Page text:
Marv Wolfman and Curt Swan team up for “An Enemy Within” which feels like a bit of a retro story in both pacing and art. While not bad it’s an interesting reminder of how much storytelling has changed over the years. I don’t want to give too much away but the story has some nice twists involving a hostage situation.

“The Game” sees Superman and Lex Luthor match wits in a game of chess. Paul Levitz and Neal Adams team up for the story and it’s interesting and one you can probably debate about the deeper meaning. It’d be nice to see this story in a longer form as there’s a lot to work but with just a few pages we don’t get a lot of depth, just fun twists that feel like they’re from the 80s and an homage to an Adams classic moment.

Geoff Johns, Richard Donner, and Olivier Coipel come together for “The Car” which has a criminal recounting how his car was destroyed by a mysterious flying man. The art is fantastic and I think some of my favorite work by Coipel who seems to be channeling Frank Quitely. It’s such a simple story but one that really digs into what makes Superman super.

“The Fifth Season” sees Scott Snyder and Rafael Albuquerque come together as Superman and Lex Luthor come together in Smallvill. It’s an interesting story that again explores the relationship of the two characters. Particularly it focuses on Luthor being oblivious to the good that Superman does that he doesn’t acknowledge or is even aware of. It’s another story that can be debated as far as its deeper meaning and themes.

“Of Tomorrow” is Tom King, Clay Mann, Jordie Bellaire, and John Workman having Superman revisit Earth one last time before it’s consumed by the sun. It’s a reminder of the loss of the character and a deeply touching entry.

Louise Simonson and Jerry Ordway come together for “Five Minutes” which reminds us that Superman has a few jobs, hero and reporter (as well as husband and father). It’s a fun story that plays on the speed of the character and that how he can some times mess up one job due to the other. A funny ending that gave me a chuckle.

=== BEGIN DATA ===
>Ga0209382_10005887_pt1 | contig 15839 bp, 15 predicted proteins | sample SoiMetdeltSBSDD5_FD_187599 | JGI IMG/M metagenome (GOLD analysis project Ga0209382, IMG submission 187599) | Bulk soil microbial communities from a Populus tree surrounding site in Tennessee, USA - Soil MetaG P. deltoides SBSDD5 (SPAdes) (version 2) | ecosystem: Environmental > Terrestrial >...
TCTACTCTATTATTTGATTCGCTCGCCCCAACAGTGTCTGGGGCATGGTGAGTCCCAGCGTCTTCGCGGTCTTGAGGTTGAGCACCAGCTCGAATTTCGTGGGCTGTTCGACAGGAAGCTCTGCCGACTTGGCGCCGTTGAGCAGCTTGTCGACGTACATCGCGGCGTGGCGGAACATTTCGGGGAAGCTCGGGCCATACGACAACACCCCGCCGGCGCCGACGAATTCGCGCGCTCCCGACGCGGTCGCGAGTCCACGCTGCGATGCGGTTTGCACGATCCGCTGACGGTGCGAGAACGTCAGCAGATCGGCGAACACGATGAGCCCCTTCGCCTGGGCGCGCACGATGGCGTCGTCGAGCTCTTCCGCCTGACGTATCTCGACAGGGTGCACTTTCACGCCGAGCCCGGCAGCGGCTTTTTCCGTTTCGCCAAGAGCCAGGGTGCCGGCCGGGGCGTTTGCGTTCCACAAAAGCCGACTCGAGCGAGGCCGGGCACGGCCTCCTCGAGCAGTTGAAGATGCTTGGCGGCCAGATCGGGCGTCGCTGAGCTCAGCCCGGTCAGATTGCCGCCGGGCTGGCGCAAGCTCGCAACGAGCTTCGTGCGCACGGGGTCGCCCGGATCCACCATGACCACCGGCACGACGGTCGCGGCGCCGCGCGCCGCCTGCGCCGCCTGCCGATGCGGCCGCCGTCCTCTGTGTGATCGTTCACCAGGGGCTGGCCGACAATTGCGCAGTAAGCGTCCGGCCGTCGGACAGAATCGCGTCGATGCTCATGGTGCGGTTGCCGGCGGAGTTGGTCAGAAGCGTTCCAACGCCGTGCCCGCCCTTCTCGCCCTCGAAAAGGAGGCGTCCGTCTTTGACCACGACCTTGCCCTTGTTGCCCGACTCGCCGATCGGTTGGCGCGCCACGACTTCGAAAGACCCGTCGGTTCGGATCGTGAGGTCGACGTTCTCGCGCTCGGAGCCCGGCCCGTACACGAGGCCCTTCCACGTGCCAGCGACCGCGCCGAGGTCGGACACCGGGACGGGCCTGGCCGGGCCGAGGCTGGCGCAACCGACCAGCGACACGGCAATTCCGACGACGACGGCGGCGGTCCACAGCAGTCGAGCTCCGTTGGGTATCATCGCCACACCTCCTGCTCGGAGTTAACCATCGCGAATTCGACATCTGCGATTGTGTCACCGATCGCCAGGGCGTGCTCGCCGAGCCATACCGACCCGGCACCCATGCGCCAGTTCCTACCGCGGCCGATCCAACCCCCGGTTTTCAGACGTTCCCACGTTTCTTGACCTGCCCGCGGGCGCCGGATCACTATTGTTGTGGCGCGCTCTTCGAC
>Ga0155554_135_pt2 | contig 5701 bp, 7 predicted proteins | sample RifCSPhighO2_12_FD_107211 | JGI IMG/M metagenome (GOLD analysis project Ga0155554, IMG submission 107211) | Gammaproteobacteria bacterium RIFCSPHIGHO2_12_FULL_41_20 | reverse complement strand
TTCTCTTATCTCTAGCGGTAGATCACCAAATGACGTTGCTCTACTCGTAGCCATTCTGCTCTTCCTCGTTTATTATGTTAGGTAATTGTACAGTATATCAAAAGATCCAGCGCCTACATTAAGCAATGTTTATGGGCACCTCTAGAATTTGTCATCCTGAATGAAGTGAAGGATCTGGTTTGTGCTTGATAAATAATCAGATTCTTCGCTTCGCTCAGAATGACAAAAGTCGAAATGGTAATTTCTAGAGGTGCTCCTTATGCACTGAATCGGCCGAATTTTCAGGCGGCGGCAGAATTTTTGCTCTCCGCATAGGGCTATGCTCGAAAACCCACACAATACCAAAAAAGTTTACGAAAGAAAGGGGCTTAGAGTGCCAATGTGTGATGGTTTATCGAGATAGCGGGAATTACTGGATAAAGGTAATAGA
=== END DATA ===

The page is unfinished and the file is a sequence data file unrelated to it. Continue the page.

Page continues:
“Actionland!” has Paul Dini and José Luis García-Lopez focus on our favorite imp who has it out for Superman. It’s the odd story of the bunch with the focus on the villain but is a reminder that like Superman, some of them have infinite power that they hold back due to… something.

Writer Brad Meltzer and artist John Cassaday honor Christopher Reeve with “Faster Than a Speeding Bullet” that has Superman racing to prevent a gun going off and killing a woman. It’s a fantastic story and I had no idea how it’d resolve. Again though, it’s a reminder of some of the things that makes Superman great and boils the character down to his goodness and how he inspires and is inspired.

“The Truth” is Brian Michael Bendis‘ DC debut with art by Jim Lee and what is supposed to lead into the miniseries The Man of Steel which kicks off Bendis’ run. Out of all of the stories, this is the low point of the issue honestly. Maybe it’s the hype but there’s a new baddie who’s out to kill Kryptonians and while Metropolis is getting destroy two civilians are focused on Superman’s underwear? It’s very Bendis and while funny, especially with Lee on art, it doesn’t quite work and honestly lowered my excitement for what he has coming.

There’s a lot packed in here and something for everyone. No matter the era of your enjoyment there’s a story that fits it and this is really a comic that has an amazing amount of talent. It’s truly a celebration of such an iconic character and for the celebration alone it’s a purchase. At times, comics like this are a let down, but this is the exception with every story entertaining in some way and a few that shine. It’s the rare oversized celebration comic that lives up to the occasion.

Story: Dan Jurgens, Peter J. Tomasi, Marv Wolfman, Paul Levitz, Neal Adams, Geoff Johns, Richard Donner, Scott Snyder, Tom King, Louise Simonson, Paul Dini, Brad Meltzer, Brian Michael Bendis
Art: Dan Jurgens, Patrick Gleason, Curt Swan, Neal Adams, Olivier Coipel, Rafael Albuquerque, Clay Mann, Jerry Ordway, José Luis García-Lopez, John Cassaday, Jim Lee
Ink: Norm Rapmund, Butch Guice, Kurt Schaffenberger, Kevin Nowlan, Scott Williams
Color: Hi-Fi, Alejandro Sanchez, Dave McGaig, Jordie Bellaire, Trish Mulvihill, Laura Martin, Alex Sinclair
Letters: Rob Leigh, Tom Napolitano, Dave Sharpe, Nick Napolitano, John Workman, Carlos M. Mangual, Josh Reed, Chris Euopoulos, Cory Petit
Story: 8.5 Art: 8.5 Overall: 8.5 Recommendation: Buy

DC Comics provided Graphic Policy with a FREE copy for review